Available (if you pay) from OnDemand by Verizon. Also available if you have certain Verizon add-on “Premium Channels,” with subscription.
THE QUICK AND DIRTY DEETS
A movie complex enough I have trouble distilling it into a clever, one-sentence quip. Just watch it.
- Girly Groove Rating: 4.5/5, or 9/10
- Scares: 9.5/10
- Low Jump Scares, High Genuine Creep Factor, Mid-Grade CGI
- Low on Unnecessary Machismo and Liam Neeson
Ah, Silent Hill. The movie which spawned the only horror imagery which, upon encountering it during one of those self-guided walks through a Haunted Horror Attraction, caused me to stop in my tracks and actually consider turning back instead of finishing the walk and leaving the intended way, through the exit of the “ride.” The specific image that I encountered that night was walking into a large, open room – with a band of nurses frozen in place in the center, which spooked adventurers had to walk through in order to continue on their voyage. I froze in place for minutes.
Silent Hill is one of my long-time Top Favorite Horror Films, and I decided to re-watch it this weekend just for fun. I was about halfway through when it struck me, to my delight, that like last post’s The Descent, Silent Hill is an excellent feminist film as well as an example of primo modern horror. Not only does it pass the Bechdel test repeatedly (one might even say “with flying colors”), but if you check out this largest analysis ever of film scripts by gender, which I referenced in the last post, Silent Hill also blows it out of the water in terms of female-spoken dialogue and, therefore, representation within the film.
There are a couple of factors, at least, which drive my affection for the movie. As I watched it this weekend, I tried to put them into coherent words. I hope, in this post, I succeed – instead of simply raving. 🙂
For a horror movie, the plot of Silent Hill is satisfying complex. First, we have the oft-forgotten frame story, where Rose, Sharon, and Rose’s husband exist in the normal, day-to-day universe, and which establishes Rose’s conviction that Sharon must return to Silent Hill. Then, our split narrative (Rose’s as she searches for Sharon, and the husband’s as he pursues them both) allows the movie to demonstrate clear alternative universes without ever having to clumsily explain the world-split in awkward, manufactured dialogue.
That’s another key point which clinches Silent Hill‘s success: the script is tight, the dialogue is extremely believable, and even in the moments where one could see how this dialogue was pulled from a video game, this observation is not as a result of stilted, unrealistic speech, but because in both video games and movies, a hallmark of the storyline’s success is the subtle reveal of vital information through character-to-character dialogue.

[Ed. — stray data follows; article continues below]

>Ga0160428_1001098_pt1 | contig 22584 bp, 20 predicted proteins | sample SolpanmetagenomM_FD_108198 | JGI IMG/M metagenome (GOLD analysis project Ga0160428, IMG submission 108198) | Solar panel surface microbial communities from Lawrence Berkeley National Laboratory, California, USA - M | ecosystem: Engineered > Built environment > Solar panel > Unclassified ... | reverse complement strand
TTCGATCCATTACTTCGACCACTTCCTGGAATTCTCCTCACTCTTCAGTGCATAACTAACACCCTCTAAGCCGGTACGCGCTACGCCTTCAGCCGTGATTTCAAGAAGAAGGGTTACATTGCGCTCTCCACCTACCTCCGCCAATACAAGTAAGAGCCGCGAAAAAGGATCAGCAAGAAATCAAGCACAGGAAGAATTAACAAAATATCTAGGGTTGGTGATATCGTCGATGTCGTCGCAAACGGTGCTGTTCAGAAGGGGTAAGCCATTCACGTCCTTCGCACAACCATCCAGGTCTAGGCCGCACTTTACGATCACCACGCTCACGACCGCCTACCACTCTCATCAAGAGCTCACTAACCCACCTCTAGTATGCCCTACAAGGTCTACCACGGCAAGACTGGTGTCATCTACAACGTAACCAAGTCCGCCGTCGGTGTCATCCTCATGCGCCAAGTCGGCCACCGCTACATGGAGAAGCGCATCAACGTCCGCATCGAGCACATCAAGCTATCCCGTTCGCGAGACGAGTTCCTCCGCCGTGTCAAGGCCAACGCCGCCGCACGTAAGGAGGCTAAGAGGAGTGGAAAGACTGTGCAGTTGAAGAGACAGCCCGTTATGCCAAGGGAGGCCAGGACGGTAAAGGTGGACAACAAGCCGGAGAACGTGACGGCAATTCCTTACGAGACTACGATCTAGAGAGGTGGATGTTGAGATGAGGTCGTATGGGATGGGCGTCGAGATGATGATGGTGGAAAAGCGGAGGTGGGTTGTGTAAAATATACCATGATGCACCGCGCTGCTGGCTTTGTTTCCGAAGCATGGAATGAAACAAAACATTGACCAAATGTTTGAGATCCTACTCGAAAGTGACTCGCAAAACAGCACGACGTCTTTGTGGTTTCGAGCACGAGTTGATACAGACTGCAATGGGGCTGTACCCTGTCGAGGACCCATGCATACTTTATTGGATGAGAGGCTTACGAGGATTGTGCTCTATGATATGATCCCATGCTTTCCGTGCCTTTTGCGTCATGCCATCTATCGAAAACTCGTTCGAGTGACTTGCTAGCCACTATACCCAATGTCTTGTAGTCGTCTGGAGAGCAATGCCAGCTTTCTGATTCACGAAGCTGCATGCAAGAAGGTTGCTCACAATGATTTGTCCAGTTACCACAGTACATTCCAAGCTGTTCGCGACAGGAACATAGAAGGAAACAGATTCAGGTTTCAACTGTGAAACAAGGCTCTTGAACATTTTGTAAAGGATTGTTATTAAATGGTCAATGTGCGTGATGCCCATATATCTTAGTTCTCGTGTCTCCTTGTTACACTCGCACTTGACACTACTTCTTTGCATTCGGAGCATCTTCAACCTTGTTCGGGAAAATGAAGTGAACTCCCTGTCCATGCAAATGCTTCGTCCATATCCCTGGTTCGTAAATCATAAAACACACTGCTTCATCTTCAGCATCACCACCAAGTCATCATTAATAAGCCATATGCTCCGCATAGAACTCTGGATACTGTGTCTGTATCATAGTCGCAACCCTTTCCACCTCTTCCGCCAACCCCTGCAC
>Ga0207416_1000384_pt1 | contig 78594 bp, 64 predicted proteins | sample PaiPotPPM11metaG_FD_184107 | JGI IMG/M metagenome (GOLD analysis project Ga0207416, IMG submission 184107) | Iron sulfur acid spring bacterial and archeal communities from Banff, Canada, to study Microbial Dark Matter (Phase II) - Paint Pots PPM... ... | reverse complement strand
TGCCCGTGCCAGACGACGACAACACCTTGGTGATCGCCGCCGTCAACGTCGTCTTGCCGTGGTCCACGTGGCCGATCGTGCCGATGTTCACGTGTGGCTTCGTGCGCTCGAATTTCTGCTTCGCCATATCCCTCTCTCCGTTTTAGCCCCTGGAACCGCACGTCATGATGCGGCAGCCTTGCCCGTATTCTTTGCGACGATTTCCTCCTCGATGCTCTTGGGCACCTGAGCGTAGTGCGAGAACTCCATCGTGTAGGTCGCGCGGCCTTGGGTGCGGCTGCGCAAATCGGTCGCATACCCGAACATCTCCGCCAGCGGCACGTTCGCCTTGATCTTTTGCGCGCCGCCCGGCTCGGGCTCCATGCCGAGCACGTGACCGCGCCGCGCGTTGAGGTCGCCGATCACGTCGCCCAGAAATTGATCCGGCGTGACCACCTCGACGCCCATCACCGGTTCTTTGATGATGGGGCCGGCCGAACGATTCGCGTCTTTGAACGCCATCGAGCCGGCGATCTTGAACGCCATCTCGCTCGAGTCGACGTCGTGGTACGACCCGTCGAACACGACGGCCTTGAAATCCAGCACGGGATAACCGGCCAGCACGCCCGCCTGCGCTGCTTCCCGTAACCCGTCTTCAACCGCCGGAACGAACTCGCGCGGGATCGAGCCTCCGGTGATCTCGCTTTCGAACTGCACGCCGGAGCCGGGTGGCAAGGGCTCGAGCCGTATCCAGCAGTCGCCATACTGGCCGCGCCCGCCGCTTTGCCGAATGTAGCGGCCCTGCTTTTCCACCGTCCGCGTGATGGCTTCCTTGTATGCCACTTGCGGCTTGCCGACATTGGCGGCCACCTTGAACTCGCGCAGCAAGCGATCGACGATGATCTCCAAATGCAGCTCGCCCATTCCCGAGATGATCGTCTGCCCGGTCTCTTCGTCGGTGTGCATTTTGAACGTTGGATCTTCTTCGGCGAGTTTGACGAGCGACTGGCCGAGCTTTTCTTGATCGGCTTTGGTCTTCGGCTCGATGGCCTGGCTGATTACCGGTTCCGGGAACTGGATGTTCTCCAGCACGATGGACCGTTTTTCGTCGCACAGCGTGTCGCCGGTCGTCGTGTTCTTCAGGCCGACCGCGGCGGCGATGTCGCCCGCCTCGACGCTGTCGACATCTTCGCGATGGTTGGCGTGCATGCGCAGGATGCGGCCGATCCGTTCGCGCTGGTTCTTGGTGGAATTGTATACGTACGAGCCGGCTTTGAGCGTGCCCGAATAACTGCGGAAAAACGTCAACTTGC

Moreover, the actual horror imagery depicted throughout Silent Hill captivate me, and I suspect they do so in such degree due to their unusual, captivating nature. Instead of relying on familiar monsters, Silent Hill invents its own monsters. From twisted, headless “ash babies,” which look kind of like physically twisted children made of black ash, covering a body of embers, to Pyramid Man, his accompanying beetle entourage, and so on, these representations of the evil lurking in Silent Hill are so different from standard horror depictions that they have become emblems of the movie and video game franchise. They cannot be mistaken for the horror fantasies of any other film.
In addition to all of this, I have to admit that any movie which has an underlying theme of caution against overly-fanatic organized religion wins points in my favor. Ultimately, this movie could even be interpreted as a warning of the dangers of societies which engage in slut-shaming and making pariahs out of the weakest, and most innocent.
I really can’t recommend Silent Hill enough to any horror buffs looking for something which will stay with them, echoing and lurking in dark corners of the brain, for much longer than the simple viewing.